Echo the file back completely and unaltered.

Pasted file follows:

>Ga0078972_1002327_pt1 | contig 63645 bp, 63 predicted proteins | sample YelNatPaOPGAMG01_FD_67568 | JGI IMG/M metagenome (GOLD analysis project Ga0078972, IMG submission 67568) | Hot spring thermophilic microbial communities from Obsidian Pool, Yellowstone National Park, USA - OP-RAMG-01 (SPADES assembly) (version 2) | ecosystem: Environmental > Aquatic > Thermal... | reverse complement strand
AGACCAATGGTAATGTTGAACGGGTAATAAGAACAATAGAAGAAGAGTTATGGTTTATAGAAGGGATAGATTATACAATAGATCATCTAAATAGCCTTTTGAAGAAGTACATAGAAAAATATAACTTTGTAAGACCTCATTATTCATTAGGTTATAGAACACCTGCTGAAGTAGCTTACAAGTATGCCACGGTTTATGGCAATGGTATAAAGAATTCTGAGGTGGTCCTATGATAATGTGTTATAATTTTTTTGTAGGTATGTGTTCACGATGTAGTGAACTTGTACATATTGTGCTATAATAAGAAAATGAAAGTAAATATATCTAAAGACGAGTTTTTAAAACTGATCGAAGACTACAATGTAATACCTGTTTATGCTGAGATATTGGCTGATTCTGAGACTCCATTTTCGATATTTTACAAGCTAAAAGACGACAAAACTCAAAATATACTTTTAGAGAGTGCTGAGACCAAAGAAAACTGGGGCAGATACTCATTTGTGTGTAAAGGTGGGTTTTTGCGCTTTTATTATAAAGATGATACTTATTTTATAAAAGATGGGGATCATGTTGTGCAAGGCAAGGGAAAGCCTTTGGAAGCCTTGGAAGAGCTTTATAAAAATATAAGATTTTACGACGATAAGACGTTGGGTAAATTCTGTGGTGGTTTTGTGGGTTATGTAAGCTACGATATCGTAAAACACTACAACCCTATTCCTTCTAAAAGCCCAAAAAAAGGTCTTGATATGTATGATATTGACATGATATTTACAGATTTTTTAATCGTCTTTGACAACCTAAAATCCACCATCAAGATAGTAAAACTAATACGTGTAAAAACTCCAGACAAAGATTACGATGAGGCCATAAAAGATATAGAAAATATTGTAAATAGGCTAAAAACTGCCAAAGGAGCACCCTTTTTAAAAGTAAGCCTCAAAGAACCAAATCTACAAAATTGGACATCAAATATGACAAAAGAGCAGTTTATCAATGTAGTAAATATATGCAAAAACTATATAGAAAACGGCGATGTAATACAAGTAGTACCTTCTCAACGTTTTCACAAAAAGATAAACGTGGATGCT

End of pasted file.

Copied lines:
>Ga0078972_1002327_pt1 | contig 63645 bp, 63 predicted proteins | sample YelNatPaOPGAMG01_FD_67568 | JGI IMG/M metagenome (GOLD analysis project Ga0078972, IMG submission 67568) | Hot spring thermophilic microbial communities from Obsidian Pool, Yellowstone National Park, USA - OP-RAMG-01 (SPADES assembly) (version 2) | ecosystem: Environmental > Aquatic > Thermal... | reverse complement strand
AGACCAATGGTAATGTTGAACGGGTAATAAGAACAATAGAAGAAGAGTTATGGTTTATAGAAGGGATAGATTATACAATAGATCATCTAAATAGCCTTTTGAAGAAGTACATAGAAAAATATAACTTTGTAAGACCTCATTATTCATTAGGTTATAGAACACCTGCTGAAGTAGCTTACAAGTATGCCACGGTTTATGGCAATGGTATAAAGAATTCTGAGGTGGTCCTATGATAATGTGTTATAATTTTTTTGTAGGTATGTGTTCACGATGTAGTGAACTTGTACATATTGTGCTATAATAAGAAAATGAAAGTAAATATATCTAAAGACGAGTTTTTAAAACTGATCGAAGACTACAATGTAATACCTGTTTATGCTGAGATATTGGCTGATTCTGAGACTCCATTTTCGATATTTTACAAGCTAAAAGACGACAAAACTCAAAATATACTTTTAGAGAGTGCTGAGACCAAAGAAAACTGGGGCAGATACTCATTTGTGTGTAAAGGTGGGTTTTTGCGCTTTTATTATAAAGATGATACTTATTTTATAAAAGATGGGGATCATGTTGTGCAAGGCAAGGGAAAGCCTTTGGAAGCCTTGGAAGAGCTTTATAAAAATATAAGATTTTACGACGATAAGACGTTGGGTAAATTCTGTGGTGGTTTTGTGGGTTATGTAAGCTACGATATCGTAAAACACTACAACCCTATTCCTTCTAAAAGCCCAAAAAAAGGTCTTGATATGTATGATATTGACATGATATTTACAGATTTTTTAATCGTCTTTGACAACCTAAAATCCACCATCAAGATAGTAAAACTAATACGTGTAAAAACTCCAGACAAAGATTACGATGAGGCCATAAAAGATATAGAAAATATTGTAAATAGGCTAAAAACTGCCAAAGGAGCACCCTTTTTAAAAGTAAGCCTCAAAGAACCAAATCTACAAAATTGGACATCAAATATGACAAAAGAGCAGTTTATCAATGTAGTAAATATATGCAAAAACTATATAGAAAACGGCGATGTAATACAAGTAGTACCTTCTCAACGTTTTCACAAAAAGATAAACGTGGATGCT